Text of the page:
One example would be where apartment management companies have partnered up with non-profit organisations to place program participants in entry-level jobs and housing at safe communities.

It’s called a multi-family industry, whereby they benefit each other in providing shelter or service. It is one of the few road backs to self-sufficiency, and should, in turn, be used to its maximum potential – this thriving and expanding apartment industry may be feeding into gentrification but at least it gives people opportunities.  

Opinions also vary. We live in a world where they swing like a pendulum, and it’s difficult for us to come to a definitive solution. 

Shiba Perry, 28, from Michigan expressed his views on how gentrification might be the shimmering hope for those on the streets – “I think it’s important to know that not every area in New York is in poverty, and every city has differing industries. Generally, it’s cultural indifferences that stop people from actually working towards escaping it.

Some of them are raised in such an environment where they have subdued their self-esteem and self-worth to selling drugs, performing criminal acts, and working part-time jobs because that is what the people who are around them are doing, and they are just carrying along because it’s what they are used to. [Gentrification] is needed to encourage healthy environments and lifestyles.” 

The problem is not that there aren’t enough homes. The United States, by design, has a system that keeps people out of empty properties. Even if a city like New York was to provide entry to hundreds of habitable warehouses, let’s not forget that where there is poverty there is violence. In 2018, CBS2 got a first-hand look at the struggle of families too scared to seek shelter, instead opting to live out on the streets. 

Also in 2018, a 56-year-old man was discovered laying on a bed in a pool of blood with his neck sliced and wrapped in wire, inside a room at the Bellevue Men’s Shelter. His body was wrapped in plastic and taken into an ambulance outside of the Bellevue. His blood was bleached away. The homeless continue to sleep on yoga mats on the same grounds, dreaming of their traumas, their lost children and their next hit. 

Whilst normal members of society gathered together to eat copious amounts of meat during Thanksgiving, others were building makeshift homes out of cardboard and plastic. It’s somewhat self-sufficient, considering that our modern condition is to be helplessly reliant upon previous generation’s inventions, such as electricity and gas.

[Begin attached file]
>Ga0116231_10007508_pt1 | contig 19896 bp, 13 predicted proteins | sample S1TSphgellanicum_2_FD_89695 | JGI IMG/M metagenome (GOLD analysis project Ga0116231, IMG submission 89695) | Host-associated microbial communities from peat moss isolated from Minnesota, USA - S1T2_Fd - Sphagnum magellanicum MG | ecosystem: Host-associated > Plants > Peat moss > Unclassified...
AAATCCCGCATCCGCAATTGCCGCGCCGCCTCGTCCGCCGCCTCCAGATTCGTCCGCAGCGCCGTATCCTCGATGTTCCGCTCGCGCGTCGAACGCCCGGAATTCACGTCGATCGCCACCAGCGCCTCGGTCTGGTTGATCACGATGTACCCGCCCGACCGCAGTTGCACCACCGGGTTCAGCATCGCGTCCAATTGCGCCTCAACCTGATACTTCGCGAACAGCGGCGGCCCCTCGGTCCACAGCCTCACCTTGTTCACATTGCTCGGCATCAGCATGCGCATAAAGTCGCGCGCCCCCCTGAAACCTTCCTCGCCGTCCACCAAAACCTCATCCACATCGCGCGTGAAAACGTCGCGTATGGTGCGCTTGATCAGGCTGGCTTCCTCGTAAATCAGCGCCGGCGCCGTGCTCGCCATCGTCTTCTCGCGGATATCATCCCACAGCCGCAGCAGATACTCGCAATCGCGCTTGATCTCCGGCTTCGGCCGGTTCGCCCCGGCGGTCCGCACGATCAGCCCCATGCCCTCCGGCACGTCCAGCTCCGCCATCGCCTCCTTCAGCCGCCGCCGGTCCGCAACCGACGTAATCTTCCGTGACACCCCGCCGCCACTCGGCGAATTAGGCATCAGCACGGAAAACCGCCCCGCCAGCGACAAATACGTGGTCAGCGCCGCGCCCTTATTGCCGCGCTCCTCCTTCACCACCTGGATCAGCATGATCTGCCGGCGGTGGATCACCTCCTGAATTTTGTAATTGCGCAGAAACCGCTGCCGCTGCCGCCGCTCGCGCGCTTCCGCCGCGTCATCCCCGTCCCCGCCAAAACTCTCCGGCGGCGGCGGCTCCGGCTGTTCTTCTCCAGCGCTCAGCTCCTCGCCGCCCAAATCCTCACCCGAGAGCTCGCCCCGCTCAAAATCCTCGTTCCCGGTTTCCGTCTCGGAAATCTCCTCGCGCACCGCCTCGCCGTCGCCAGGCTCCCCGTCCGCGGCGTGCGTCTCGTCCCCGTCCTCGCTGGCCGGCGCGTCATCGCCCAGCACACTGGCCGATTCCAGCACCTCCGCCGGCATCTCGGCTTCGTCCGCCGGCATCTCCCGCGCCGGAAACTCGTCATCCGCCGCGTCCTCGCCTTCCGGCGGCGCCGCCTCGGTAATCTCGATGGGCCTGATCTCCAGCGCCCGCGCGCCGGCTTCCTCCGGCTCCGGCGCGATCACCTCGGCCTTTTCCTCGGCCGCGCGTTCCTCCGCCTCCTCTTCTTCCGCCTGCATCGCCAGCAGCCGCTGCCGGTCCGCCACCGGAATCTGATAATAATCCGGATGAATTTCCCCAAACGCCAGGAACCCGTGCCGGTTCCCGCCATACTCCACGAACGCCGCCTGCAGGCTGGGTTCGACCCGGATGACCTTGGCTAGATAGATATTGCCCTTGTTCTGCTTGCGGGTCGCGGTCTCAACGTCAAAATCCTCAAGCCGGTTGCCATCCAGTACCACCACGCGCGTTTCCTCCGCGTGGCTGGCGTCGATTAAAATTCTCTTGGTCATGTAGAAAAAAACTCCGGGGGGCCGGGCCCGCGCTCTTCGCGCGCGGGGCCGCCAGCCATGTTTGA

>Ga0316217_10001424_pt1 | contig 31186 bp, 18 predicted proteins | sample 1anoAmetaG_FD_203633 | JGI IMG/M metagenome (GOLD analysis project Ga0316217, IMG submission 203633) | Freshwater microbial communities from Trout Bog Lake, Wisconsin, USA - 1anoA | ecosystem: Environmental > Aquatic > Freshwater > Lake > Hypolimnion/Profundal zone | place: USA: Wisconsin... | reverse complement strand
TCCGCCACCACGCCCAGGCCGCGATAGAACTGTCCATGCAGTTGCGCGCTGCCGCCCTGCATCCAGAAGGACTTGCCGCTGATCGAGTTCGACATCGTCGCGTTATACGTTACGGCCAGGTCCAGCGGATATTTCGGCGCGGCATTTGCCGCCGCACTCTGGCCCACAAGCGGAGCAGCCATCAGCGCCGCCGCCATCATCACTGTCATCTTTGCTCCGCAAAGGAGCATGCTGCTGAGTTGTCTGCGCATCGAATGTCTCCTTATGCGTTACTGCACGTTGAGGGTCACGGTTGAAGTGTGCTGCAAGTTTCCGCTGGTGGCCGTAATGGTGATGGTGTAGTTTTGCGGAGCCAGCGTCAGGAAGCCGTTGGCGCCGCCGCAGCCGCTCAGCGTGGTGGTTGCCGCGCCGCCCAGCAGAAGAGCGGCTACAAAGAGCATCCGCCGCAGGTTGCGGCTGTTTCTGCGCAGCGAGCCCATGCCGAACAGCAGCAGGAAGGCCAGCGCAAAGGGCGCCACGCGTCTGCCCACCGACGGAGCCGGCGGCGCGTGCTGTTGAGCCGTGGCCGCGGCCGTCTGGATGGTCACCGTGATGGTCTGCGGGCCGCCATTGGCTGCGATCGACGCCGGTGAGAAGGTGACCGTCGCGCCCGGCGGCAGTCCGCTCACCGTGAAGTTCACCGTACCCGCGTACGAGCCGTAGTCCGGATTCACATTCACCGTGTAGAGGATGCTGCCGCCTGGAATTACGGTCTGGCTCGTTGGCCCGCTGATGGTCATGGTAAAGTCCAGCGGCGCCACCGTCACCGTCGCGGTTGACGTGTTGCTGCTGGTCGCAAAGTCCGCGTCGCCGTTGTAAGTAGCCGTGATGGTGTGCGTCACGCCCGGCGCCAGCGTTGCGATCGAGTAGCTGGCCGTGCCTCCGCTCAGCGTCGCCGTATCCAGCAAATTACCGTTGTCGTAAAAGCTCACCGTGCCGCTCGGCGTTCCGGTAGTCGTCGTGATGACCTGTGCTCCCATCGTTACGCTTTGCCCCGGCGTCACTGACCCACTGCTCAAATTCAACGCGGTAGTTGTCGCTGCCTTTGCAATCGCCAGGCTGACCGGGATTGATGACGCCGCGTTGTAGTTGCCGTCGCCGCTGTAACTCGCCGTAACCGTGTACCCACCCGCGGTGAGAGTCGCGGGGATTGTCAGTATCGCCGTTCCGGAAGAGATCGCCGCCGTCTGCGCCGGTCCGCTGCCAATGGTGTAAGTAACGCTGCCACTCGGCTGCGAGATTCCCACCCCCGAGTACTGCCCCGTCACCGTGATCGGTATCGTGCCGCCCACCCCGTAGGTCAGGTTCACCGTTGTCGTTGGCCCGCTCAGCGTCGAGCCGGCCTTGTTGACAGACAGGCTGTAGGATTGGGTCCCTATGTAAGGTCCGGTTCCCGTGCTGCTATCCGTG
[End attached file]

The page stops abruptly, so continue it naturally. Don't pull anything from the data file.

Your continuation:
New York skyline with empire state building during daytime

New York Skyline [Unsplash: Oliver Niblett]

As our survival instincts simmer beneath the surface of our unscarred skin, the homeless are in survival mode every minute of the day and you’ve got to give it to them. Sleeping on a concrete floor has to be traumatic. In 2018, New York City limousine driver Douglas Schifter shot and killed himself in a rental car in front of NYC Hall in lower Manhattan. After having just been put out onto the streets (despite having an income), Schifter left a suicide note explaining that his act was in protest against the political and corporate establishment for “systematically lowering the standard of living for professional drivers”.  

“Companies do not care how they abuse us just so the executives get their bonuses,” Schifter wrote. “They have not paid us fair rates for some time now. Due to the huge numbers of cars available with desperate drivers trying to feed their families they squeeze rates to below-operating costs and force professionals like me out of business. They count their money and we are driven down into the streets we drive becoming homeless and hungry. I will not be a slave working for chump change. I would rather be dead.” 

Those in poverty will undoubtedly need years of support to get over the severe mental and physical detriment that it has caused them, and this is where some might come to realise that it’s really not that simple. What’s simple is this, though: it’s a blindingly obvious argument that corporate greed is the root cause of this highly concentrated poverty, and we’re all guilty of enabling it. What lies beyond the Tower of Trump is an exploited opportunity into our hedonistic whims. 

New York is pretty god damn incredible, so if you’re thinking of visiting then remember that even the dark aspects have charm. Its reputation of being the “city that never sleeps” is warranted, the architecture makes you feel just as tiny as when you read about space as a child, and one visit up the Empire State can make you feel invincible. The flippant division between the classes is aggressive and apparent but there’s so much more to it than that if you’ve got the dollar to spare. 

Featured image courtesy of Gilbert Mercier via Flickr